Maybe he thought he'd be capable of deflecting his thoughts (the difference of what we saw early in the police station and later by the end of the episode) without arising any suspicion from her? Perhaps mind-reading is something like a polygraph: it can't tell a lie if the persons being read believes in the lie, and she wouldn't peek too deep anyway.
posted by lmfsilva at 10:42 AM on September 18, 2017

I haven't seen this yet, but I'm kind of super-excited as I didn't even know it was coming. I checked some of the casting on wikipedia and there's a lot of good actors in upcoming episodes who I shan't mention because spoilers.
posted by Sparx at 4:13 PM on September 18, 2017

I thought the acting and production was pretty good in this, but some of the dialogue was wanting - "you can read my mind... now read my heart!" was truly one for the ages. I suppose that's true to PKD's style, though. Overall it was a promising start.
posted by whir at 12:19 AM on September 19, 2017

Despite a smidge of somewhat hokey dialog (re: readin' them hearts), I still hold that this was handily better than all of BM S03. Looking forward to the rest of the season!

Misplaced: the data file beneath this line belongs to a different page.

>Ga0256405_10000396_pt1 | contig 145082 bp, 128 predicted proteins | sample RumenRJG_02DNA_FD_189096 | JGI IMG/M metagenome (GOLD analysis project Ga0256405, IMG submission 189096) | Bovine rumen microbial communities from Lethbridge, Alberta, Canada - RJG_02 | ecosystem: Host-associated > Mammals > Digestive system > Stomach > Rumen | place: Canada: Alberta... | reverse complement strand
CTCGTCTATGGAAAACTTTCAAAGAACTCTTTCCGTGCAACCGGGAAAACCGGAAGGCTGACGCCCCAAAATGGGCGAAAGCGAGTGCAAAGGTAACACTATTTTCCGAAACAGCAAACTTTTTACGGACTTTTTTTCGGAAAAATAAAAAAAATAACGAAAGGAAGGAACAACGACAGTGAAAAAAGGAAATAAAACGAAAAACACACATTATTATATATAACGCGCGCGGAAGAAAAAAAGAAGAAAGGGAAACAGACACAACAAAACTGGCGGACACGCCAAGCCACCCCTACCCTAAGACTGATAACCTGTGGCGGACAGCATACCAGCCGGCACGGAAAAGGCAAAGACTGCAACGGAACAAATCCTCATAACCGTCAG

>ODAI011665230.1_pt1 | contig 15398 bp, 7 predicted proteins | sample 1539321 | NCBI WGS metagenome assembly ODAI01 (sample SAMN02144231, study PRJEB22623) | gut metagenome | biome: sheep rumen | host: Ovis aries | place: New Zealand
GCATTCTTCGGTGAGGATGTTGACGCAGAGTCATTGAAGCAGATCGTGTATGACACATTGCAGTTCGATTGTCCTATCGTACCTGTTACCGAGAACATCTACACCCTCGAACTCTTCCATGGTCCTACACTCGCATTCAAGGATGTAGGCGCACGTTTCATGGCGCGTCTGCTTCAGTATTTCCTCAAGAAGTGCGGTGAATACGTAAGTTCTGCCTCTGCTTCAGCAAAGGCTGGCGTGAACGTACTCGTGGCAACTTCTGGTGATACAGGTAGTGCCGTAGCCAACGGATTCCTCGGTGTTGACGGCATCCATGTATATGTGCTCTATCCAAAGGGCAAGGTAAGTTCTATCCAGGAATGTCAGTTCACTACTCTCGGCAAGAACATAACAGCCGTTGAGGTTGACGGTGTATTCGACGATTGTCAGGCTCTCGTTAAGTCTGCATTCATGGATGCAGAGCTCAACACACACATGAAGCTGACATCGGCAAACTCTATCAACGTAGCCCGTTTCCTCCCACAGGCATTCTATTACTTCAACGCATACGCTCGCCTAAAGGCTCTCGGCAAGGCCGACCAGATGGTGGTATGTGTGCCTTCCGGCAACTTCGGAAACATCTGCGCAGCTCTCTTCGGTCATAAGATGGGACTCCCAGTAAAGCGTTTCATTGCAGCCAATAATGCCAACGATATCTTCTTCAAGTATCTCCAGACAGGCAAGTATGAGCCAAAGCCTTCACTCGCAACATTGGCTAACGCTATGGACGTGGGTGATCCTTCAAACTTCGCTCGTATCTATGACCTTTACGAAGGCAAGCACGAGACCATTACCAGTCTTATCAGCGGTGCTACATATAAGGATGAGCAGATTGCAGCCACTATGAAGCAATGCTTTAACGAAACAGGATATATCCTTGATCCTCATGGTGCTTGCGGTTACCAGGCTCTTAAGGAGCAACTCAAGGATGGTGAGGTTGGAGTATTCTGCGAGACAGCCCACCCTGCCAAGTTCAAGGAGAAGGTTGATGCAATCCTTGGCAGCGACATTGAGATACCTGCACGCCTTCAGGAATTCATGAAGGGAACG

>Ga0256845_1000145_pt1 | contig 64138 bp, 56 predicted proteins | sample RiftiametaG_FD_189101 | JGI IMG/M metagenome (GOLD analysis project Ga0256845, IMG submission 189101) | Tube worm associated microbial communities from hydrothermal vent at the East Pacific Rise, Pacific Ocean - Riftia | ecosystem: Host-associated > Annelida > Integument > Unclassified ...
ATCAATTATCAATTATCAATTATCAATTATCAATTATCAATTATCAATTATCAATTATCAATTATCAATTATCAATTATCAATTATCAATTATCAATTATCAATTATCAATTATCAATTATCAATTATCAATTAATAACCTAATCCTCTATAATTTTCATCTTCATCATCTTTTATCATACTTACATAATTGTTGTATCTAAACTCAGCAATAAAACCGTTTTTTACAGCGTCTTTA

posted by FatherDagon at 7:56 PM on September 20, 2017

I, too, was unaware this existed until I saw the Fanfare post. I am pleasantly surprised and am totally looking forward to the rest of the series.
posted by Literaryhero at 7:23 AM on September 23, 2017

I still hold that this was handily better than all of BM S03.

I was going to argue against this, but other than MeowMeowBeenz and San Junipero, I only recall bits from episodes from my own snarky comments.
posted by lmfsilva at 2:40 PM on September 23, 2017

I'll have to watch it again, but I though this was kind of all over the place. Police weapons, the internal life of Precogs...all the parts are right up my alley, but the focus shifted quite a bit over the course of the episode and I was left wanting. I'm sure I'm comparing it to Black Mirror, but at least for this episode BM is written much, much tighter.
posted by rhizome at 11:05 AM on September 25, 2017

There was a tiny bit of dialogue toward the end that really soured me on the episode's world: a line of Cutter's about "the old world," the web and firewalls. It was so much richer as a parallel late 70s Malaise Era dystopia.
posted by MarchHare at 5:16 AM on September 26, 2017 [3 favorites]

"In the old world, I remember how we fretted over the computers, the Web. The information on everyone and everything. We built firewalls and encrypted our lives. I always thought it was an overreaction. There was a plug. Pull it out. Poof."